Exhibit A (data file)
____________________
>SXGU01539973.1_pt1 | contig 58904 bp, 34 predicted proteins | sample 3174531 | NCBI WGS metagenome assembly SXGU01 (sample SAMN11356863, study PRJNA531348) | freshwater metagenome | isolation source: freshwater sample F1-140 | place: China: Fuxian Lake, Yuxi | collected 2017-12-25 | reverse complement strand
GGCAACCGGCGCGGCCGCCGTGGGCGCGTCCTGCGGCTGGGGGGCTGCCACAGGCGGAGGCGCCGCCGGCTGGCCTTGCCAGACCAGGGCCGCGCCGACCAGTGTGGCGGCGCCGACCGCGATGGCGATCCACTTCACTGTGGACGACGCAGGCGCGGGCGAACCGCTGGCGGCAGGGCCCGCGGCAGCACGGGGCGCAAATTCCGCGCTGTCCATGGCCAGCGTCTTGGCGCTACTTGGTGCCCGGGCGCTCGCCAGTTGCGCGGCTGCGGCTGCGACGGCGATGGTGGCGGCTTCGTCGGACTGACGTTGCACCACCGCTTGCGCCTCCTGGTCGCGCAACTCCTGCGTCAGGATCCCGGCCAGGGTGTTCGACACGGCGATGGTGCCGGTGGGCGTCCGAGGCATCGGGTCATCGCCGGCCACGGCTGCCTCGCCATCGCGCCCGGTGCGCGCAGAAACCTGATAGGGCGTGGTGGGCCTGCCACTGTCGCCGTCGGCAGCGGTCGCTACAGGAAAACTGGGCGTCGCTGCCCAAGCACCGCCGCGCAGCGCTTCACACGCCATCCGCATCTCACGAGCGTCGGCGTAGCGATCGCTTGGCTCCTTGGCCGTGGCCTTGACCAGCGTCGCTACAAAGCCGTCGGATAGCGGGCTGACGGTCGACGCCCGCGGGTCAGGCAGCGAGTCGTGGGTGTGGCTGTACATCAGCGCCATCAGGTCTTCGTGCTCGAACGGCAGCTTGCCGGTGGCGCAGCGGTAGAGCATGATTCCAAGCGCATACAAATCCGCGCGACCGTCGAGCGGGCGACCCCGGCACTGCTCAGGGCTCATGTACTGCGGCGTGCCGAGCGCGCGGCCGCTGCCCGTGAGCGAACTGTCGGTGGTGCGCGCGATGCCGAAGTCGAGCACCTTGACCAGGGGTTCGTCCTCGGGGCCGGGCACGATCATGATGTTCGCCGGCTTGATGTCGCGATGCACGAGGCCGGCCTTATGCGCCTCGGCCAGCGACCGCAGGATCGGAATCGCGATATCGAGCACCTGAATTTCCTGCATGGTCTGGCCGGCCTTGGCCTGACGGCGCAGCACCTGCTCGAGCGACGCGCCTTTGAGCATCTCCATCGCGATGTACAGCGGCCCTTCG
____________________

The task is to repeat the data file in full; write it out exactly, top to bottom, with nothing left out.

>SXGU01539973.1_pt1 | contig 58904 bp, 34 predicted proteins | sample 3174531 | NCBI WGS metagenome assembly SXGU01 (sample SAMN11356863, study PRJNA531348) | freshwater metagenome | isolation source: freshwater sample F1-140 | place: China: Fuxian Lake, Yuxi | collected 2017-12-25 | reverse complement strand
GGCAACCGGCGCGGCCGCCGTGGGCGCGTCCTGCGGCTGGGGGGCTGCCACAGGCGGAGGCGCCGCCGGCTGGCCTTGCCAGACCAGGGCCGCGCCGACCAGTGTGGCGGCGCCGACCGCGATGGCGATCCACTTCACTGTGGACGACGCAGGCGCGGGCGAACCGCTGGCGGCAGGGCCCGCGGCAGCACGGGGCGCAAATTCCGCGCTGTCCATGGCCAGCGTCTTGGCGCTACTTGGTGCCCGGGCGCTCGCCAGTTGCGCGGCTGCGGCTGCGACGGCGATGGTGGCGGCTTCGTCGGACTGACGTTGCACCACCGCTTGCGCCTCCTGGTCGCGCAACTCCTGCGTCAGGATCCCGGCCAGGGTGTTCGACACGGCGATGGTGCCGGTGGGCGTCCGAGGCATCGGGTCATCGCCGGCCACGGCTGCCTCGCCATCGCGCCCGGTGCGCGCAGAAACCTGATAGGGCGTGGTGGGCCTGCCACTGTCGCCGTCGGCAGCGGTCGCTACAGGAAAACTGGGCGTCGCTGCCCAAGCACCGCCGCGCAGCGCTTCACACGCCATCCGCATCTCACGAGCGTCGGCGTAGCGATCGCTTGGCTCCTTGGCCGTGGCCTTGACCAGCGTCGCTACAAAGCCGTCGGATAGCGGGCTGACGGTCGACGCCCGCGGGTCAGGCAGCGAGTCGTGGGTGTGGCTGTACATCAGCGCCATCAGGTCTTCGTGCTCGAACGGCAGCTTGCCGGTGGCGCAGCGGTAGAGCATGATTCCAAGCGCATACAAATCCGCGCGACCGTCGAGCGGGCGACCCCGGCACTGCTCAGGGCTCATGTACTGCGGCGTGCCGAGCGCGCGGCCGCTGCCCGTGAGCGAACTGTCGGTGGTGCGCGCGATGCCGAAGTCGAGCACCTTGACCAGGGGTTCGTCCTCGGGGCCGGGCACGATCATGATGTTCGCCGGCTTGATGTCGCGATGCACGAGGCCGGCCTTATGCGCCTCGGCCAGCGACCGCAGGATCGGAATCGCGATATCGAGCACCTGAATTTCCTGCATGGTCTGGCCGGCCTTGGCCTGACGGCGCAGCACCTGCTCGAGCGACGCGCCTTTGAGCATCTCCATCGCGATGTACAGCGGCCCTTCG